On Wednesday, the Cabinet adopted a bill to amend the Foreign Trade and Payments Act (Außenwirtschaftsgesetz). It will render the screening of foreign direct investment (FDI) more effective, and tighten the criteria, thus closing an important regulatory gap.
Specifically, in future all proposed foreign investments will be examined for any "likely adverse impact" on public order, safety or security – in line with the EU FDI Screening Regulation. The Foreign Trade and Payments Act has hitherto used as its criterion only the "actual and serious threat" posed.
National investment screening can in future also take into account any possible impact on the public order, safety or security of another member state of the European Union, or on any projects or programmes that affect the interests of the Union.
The amendment largely translates into German law the 2019 EU FDI Screening Regulation, which introduces for the first time investment screening regulations at European level.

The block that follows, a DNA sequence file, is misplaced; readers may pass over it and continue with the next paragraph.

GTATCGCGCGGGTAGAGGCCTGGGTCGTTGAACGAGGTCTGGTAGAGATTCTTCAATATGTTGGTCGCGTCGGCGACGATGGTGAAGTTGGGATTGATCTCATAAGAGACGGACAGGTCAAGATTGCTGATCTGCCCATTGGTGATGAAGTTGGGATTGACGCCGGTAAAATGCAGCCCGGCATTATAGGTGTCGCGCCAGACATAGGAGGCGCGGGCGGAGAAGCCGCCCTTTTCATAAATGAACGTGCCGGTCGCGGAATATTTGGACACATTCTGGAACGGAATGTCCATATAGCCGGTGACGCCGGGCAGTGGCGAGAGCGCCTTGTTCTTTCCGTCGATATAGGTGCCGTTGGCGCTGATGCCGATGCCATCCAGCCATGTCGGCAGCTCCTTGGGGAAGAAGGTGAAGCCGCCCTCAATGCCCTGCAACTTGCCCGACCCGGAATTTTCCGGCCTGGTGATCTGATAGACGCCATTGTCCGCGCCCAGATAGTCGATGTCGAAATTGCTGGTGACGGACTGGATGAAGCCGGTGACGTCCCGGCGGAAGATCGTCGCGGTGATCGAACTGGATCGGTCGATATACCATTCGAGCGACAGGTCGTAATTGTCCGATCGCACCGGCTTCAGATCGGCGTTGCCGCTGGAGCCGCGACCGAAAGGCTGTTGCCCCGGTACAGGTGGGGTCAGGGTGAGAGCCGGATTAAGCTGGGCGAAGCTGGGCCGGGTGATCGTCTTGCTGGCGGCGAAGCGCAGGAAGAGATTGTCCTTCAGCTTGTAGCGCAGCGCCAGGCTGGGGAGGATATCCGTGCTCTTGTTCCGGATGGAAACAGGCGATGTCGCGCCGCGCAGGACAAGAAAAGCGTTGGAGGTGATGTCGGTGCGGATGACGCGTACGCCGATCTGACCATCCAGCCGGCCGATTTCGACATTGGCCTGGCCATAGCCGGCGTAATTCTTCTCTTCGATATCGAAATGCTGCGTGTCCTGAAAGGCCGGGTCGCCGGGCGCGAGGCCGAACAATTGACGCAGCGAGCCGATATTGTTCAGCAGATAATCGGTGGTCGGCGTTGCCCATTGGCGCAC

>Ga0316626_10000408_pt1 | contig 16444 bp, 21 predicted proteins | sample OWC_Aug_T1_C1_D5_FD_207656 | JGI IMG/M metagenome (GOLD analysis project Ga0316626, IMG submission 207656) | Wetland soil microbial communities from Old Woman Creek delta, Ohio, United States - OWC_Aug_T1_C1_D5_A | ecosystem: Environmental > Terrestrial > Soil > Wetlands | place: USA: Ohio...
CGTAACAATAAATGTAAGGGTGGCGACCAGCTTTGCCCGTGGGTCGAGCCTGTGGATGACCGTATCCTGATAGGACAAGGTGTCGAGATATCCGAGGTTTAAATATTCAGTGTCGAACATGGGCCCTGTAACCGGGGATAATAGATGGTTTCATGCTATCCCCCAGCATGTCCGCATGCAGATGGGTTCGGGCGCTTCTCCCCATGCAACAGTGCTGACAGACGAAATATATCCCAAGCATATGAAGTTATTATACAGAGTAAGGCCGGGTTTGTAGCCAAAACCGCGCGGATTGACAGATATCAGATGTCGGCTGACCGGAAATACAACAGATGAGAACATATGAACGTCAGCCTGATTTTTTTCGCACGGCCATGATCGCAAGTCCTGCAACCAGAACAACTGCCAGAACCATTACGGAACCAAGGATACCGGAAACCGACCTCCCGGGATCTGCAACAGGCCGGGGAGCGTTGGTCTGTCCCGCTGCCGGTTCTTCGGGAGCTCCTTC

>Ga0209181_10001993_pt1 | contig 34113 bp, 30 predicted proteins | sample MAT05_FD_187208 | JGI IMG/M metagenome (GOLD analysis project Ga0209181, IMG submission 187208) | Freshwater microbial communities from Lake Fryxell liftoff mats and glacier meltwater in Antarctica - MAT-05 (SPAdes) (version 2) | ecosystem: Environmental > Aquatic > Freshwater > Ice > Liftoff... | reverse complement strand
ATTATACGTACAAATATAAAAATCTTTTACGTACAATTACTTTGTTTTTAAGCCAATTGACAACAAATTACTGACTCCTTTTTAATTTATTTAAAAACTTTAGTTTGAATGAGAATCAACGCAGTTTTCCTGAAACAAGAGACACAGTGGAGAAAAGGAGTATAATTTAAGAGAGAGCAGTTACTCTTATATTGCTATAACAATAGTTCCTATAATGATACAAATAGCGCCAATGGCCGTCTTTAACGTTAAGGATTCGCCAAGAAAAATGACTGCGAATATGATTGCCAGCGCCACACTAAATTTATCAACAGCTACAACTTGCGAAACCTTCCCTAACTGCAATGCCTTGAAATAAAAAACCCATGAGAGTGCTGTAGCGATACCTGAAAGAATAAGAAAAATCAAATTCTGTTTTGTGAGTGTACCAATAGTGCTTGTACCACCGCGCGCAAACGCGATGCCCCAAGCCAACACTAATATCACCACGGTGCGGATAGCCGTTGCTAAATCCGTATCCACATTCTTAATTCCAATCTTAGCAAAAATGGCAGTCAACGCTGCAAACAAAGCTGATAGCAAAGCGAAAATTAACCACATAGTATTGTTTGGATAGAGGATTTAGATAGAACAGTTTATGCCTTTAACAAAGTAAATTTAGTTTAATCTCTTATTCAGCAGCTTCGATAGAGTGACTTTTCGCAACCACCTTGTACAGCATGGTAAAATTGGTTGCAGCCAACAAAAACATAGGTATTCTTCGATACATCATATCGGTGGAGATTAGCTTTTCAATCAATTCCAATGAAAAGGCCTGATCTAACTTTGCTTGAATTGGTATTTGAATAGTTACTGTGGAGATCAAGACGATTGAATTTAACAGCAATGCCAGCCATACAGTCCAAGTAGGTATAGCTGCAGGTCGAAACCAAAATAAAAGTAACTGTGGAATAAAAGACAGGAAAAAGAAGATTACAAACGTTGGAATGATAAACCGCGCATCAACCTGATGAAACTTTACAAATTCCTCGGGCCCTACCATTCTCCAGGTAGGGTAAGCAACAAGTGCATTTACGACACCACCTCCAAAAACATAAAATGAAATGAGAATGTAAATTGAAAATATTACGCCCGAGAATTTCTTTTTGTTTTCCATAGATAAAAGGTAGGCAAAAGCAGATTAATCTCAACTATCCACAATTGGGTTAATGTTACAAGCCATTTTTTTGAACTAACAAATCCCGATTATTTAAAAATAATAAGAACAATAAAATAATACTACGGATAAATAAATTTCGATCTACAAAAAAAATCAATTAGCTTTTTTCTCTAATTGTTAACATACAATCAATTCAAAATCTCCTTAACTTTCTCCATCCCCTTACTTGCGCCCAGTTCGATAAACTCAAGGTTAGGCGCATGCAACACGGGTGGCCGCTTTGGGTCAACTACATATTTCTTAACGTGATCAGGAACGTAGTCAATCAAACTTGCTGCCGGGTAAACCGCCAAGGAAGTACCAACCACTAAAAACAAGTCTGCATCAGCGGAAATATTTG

Moreover, any notifiable acquisitions will in future be deemed "provisionally invalid" until the investment screening is completed. Recent weeks have demonstrated that supplies of essential goods such as vaccines for the German population must not be dependent on any one company. Any outflow of information or technology, and thus the legal or de facto conclusion of an acquisition before the screening procedure is finalised is to be prevented. This has hitherto only been possible in the military equipment sector. The amendment thus closes a regulatory gap and a gap in the prosecution provisions.
The Foreign Trade and Payments Act is now also to be brought into line with the re-numbered EU Anti-Torture Regulation, and the acquisition screening which has hitherto been regulated under the provisions of the Satellite Data Security Act (Satellitendatensicherheitsgesetz) integrated into investment screening pursuant to the provisions of the Foreign Trade and Payments Act and the Foreign Trade Ordinance.